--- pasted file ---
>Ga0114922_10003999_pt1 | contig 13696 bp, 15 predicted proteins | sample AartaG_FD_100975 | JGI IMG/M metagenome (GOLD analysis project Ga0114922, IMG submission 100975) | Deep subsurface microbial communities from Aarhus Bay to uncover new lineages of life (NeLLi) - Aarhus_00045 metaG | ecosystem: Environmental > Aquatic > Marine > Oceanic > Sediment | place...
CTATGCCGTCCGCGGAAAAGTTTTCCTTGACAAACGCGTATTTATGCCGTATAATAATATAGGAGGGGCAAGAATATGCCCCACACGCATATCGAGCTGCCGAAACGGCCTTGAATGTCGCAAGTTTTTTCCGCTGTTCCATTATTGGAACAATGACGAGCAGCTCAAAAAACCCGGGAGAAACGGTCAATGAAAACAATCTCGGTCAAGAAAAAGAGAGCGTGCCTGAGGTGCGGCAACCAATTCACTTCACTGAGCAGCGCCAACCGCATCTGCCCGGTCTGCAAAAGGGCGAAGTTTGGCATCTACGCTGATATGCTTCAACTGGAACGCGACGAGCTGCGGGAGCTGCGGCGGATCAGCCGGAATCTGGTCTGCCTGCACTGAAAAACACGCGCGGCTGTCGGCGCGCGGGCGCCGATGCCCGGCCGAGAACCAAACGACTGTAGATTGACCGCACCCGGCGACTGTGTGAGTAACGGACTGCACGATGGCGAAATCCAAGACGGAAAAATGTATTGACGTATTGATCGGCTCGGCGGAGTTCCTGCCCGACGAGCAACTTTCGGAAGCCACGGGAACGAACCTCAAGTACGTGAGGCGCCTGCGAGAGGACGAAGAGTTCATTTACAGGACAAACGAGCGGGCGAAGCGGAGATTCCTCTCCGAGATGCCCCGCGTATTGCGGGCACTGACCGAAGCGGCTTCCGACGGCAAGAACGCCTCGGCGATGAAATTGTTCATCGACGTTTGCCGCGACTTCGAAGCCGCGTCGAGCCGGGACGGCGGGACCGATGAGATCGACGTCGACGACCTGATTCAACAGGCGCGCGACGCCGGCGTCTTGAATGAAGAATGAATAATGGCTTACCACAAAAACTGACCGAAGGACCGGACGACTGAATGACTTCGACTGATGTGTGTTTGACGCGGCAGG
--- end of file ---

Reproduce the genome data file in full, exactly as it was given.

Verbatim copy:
>Ga0114922_10003999_pt1 | contig 13696 bp, 15 predicted proteins | sample AartaG_FD_100975 | JGI IMG/M metagenome (GOLD analysis project Ga0114922, IMG submission 100975) | Deep subsurface microbial communities from Aarhus Bay to uncover new lineages of life (NeLLi) - Aarhus_00045 metaG | ecosystem: Environmental > Aquatic > Marine > Oceanic > Sediment | place...
CTATGCCGTCCGCGGAAAAGTTTTCCTTGACAAACGCGTATTTATGCCGTATAATAATATAGGAGGGGCAAGAATATGCCCCACACGCATATCGAGCTGCCGAAACGGCCTTGAATGTCGCAAGTTTTTTCCGCTGTTCCATTATTGGAACAATGACGAGCAGCTCAAAAAACCCGGGAGAAACGGTCAATGAAAACAATCTCGGTCAAGAAAAAGAGAGCGTGCCTGAGGTGCGGCAACCAATTCACTTCACTGAGCAGCGCCAACCGCATCTGCCCGGTCTGCAAAAGGGCGAAGTTTGGCATCTACGCTGATATGCTTCAACTGGAACGCGACGAGCTGCGGGAGCTGCGGCGGATCAGCCGGAATCTGGTCTGCCTGCACTGAAAAACACGCGCGGCTGTCGGCGCGCGGGCGCCGATGCCCGGCCGAGAACCAAACGACTGTAGATTGACCGCACCCGGCGACTGTGTGAGTAACGGACTGCACGATGGCGAAATCCAAGACGGAAAAATGTATTGACGTATTGATCGGCTCGGCGGAGTTCCTGCCCGACGAGCAACTTTCGGAAGCCACGGGAACGAACCTCAAGTACGTGAGGCGCCTGCGAGAGGACGAAGAGTTCATTTACAGGACAAACGAGCGGGCGAAGCGGAGATTCCTCTCCGAGATGCCCCGCGTATTGCGGGCACTGACCGAAGCGGCTTCCGACGGCAAGAACGCCTCGGCGATGAAATTGTTCATCGACGTTTGCCGCGACTTCGAAGCCGCGTCGAGCCGGGACGGCGGGACCGATGAGATCGACGTCGACGACCTGATTCAACAGGCGCGCGACGCCGGCGTCTTGAATGAAGAATGAATAATGGCTTACCACAAAAACTGACCGAAGGACCGGACGACTGAATGACTTCGACTGATGTGTGTTTGACGCGGCAGG